The critics' take on Hart's War, etc.

Highlights from the week in criticism.
Feb. 15 2002 2:17 PM

Fifty Years of Liberal Message Movies

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Movies Hart's War (MGM). Mostly unfavorable reviews for this courtroom drama set in a WW II POW camp. A few critics praise the cast and the "astonishingly beautiful" direction and cinematography (Elvis Mitchell, the New York Times), but most say these strengths are outweighed by the film's confused plot and trite message about racial tolerance. The "unwieldy crunch of social melodrama and P.O.W. action movie combine to result in the oddest thing—a movie that wants to be everything and adds up to nothing," says Mitchell. The racial subplot "turns regrettably earnest and preachy almost immediately" (Kenneth Turan, the Los Angeles Times). Entertainment Weekly's Owen Gleiberman wonders why such movies are still getting made: "Isn't there something wrong with the fact that in 2002, half a century after Sidney Poiter made his film debut, we're still getting paint-by-numbers liberal message movies that invite us to applaud ourselves for recognizing that black people and white people are the same under the skin?" (Click here for the film's official site.)— B.M.L.

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John Q. (New Line). Critics say that no amount of insurance could cover the stinker that is John Q. Denzel Washington stars as a working-class father whose medical insurance won't cover the heart transplant his son needs to live, so he goes into the hospital and takes hostages. Some reviews criticize the gun-toting solution the movie offers to the very real problem of health care for the poor: Stephen Hunter of the Washington Post says it has a "grotesquely inverted moral compass." Overall, "John Q is the kind of movie Mad magazine prays for. It is so earnest, so overwrought and so wildly implausible that it begs to be parodied" (Roger Ebert, the Chicago Sun-Times). (Click here for an interview with John Q. co-star Anne Heche in which she discusses her fantasy life as an alien named Celestia and her aptly titled autobiography, Call Me Crazy.)— B.W.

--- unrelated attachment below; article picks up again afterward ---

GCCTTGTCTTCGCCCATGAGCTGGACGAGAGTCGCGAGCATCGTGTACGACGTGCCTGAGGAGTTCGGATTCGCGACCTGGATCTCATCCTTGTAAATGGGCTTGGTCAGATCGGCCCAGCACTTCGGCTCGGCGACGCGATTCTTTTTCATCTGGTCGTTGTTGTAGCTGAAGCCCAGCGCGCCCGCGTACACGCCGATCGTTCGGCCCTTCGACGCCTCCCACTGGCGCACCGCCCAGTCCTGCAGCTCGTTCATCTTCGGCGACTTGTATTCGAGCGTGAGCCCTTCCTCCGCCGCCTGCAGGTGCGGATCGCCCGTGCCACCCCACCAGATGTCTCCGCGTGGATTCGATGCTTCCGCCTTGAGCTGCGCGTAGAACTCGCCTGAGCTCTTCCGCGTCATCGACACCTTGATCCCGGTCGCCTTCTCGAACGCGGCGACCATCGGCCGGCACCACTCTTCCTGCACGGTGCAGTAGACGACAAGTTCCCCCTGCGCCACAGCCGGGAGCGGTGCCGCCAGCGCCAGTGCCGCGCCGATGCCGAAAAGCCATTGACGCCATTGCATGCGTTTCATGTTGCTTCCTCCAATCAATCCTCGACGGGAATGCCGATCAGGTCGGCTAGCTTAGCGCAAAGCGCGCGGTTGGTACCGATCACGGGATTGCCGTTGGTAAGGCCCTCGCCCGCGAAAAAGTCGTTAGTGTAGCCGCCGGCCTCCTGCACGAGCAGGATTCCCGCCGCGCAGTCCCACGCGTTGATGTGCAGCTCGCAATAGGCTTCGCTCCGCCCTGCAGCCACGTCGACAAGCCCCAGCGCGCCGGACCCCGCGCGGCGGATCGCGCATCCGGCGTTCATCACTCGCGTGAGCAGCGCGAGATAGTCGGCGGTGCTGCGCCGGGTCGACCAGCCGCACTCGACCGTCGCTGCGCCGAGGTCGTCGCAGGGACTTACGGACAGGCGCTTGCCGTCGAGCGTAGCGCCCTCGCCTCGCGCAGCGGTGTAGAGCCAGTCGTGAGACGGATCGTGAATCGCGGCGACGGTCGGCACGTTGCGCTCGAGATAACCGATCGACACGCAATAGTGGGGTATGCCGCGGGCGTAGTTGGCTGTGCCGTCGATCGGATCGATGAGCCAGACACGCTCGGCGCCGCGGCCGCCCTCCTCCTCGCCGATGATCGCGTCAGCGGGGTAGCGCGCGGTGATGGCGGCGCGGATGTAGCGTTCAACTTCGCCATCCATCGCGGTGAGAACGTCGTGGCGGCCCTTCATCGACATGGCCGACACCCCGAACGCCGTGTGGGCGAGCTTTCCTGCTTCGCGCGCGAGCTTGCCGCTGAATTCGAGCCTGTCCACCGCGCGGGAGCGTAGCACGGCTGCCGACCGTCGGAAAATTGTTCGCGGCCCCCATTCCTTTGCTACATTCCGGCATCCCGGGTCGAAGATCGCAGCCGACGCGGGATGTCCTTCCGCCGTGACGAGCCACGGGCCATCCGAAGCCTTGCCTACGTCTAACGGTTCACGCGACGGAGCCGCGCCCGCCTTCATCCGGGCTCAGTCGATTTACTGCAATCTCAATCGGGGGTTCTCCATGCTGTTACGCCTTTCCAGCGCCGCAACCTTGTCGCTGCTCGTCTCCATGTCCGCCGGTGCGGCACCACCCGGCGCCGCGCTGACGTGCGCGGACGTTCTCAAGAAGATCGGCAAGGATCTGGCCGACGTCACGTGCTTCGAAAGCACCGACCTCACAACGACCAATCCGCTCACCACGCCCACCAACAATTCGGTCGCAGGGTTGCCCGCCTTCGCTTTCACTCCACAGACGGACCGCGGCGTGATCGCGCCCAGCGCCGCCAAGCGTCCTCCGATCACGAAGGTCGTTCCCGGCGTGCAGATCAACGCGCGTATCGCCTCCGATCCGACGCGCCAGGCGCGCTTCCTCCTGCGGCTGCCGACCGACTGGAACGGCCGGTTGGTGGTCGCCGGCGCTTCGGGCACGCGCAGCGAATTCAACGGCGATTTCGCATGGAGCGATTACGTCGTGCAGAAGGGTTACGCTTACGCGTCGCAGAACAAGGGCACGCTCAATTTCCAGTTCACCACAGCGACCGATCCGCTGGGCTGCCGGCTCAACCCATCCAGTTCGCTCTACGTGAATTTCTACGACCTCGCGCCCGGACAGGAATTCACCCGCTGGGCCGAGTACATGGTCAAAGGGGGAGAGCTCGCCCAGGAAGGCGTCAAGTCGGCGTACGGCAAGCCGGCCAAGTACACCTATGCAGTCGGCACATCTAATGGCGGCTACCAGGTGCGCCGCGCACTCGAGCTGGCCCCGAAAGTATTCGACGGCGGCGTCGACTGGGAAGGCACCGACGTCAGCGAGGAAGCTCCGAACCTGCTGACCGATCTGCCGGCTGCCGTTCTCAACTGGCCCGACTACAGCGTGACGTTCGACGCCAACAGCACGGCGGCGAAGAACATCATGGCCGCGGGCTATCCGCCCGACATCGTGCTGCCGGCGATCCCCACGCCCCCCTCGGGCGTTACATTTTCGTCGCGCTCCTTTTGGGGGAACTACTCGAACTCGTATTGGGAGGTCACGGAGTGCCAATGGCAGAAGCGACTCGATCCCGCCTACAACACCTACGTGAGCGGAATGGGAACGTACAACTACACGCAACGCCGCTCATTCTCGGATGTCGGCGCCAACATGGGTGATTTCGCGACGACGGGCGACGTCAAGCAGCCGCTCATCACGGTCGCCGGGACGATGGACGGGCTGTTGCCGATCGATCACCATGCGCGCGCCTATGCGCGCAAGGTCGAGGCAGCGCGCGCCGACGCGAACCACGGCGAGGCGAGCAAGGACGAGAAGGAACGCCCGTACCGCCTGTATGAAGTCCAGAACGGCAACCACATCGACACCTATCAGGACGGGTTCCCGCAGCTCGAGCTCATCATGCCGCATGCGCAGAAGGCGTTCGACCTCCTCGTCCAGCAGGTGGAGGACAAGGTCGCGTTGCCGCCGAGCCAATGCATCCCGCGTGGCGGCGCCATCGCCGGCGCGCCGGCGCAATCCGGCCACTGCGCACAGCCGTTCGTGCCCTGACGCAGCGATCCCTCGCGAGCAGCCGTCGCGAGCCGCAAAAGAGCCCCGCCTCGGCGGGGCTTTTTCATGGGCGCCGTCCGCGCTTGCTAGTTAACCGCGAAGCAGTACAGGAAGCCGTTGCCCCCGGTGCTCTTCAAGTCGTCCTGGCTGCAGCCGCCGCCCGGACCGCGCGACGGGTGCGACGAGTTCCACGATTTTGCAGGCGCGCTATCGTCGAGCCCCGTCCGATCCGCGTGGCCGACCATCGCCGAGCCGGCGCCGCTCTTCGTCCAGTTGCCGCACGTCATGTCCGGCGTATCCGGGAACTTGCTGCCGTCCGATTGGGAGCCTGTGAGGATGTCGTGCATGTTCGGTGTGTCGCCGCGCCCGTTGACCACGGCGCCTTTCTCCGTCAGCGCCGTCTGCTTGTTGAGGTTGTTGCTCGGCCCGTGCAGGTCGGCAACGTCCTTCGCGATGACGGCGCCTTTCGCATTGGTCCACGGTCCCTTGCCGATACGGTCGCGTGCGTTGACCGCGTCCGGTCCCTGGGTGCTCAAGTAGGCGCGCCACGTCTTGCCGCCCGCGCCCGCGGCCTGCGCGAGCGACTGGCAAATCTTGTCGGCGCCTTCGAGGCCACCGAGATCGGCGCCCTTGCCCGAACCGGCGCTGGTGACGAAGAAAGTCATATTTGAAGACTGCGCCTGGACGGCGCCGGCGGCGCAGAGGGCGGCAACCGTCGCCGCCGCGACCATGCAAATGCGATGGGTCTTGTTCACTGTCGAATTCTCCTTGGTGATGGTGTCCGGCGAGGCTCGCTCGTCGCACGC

Iris (Miramax). Glowing reviews for this "glazed-porcelain teapot of a drama" (Lisa Schwarzbaum, Entertainment Weekly), directed by Sir Richard Eyre. It stars Oscar nominees Kate Winslet and Judi Dench as, respectively, the young and old writer Iris Murdoch. The film follows a memoir by Murdoch's husband, critic John Bayley (portrayed by Oscar nominee Jim Broadbent), about a once-synergistic relationship ultimately challenged by Alzheimer's. Critics say both actresses bring the "literary lioness to life": Winslet by the "fruitful union of her voluptuous body with [a] hard-edged, impudently intellectual countenance," and Dench "by her magisterial mental authority slowly crumpling" into "horrible confusion" (Andrew Sarris, the New York Observer). But even though many praise "the fluidity with which the past slides into the present" (Schwarzbaum), a scant few call the film "leaden-footed" (Elvis Mitchell, the New York Times). (Click here to watch Dench's Oscar "moment.")—A.B.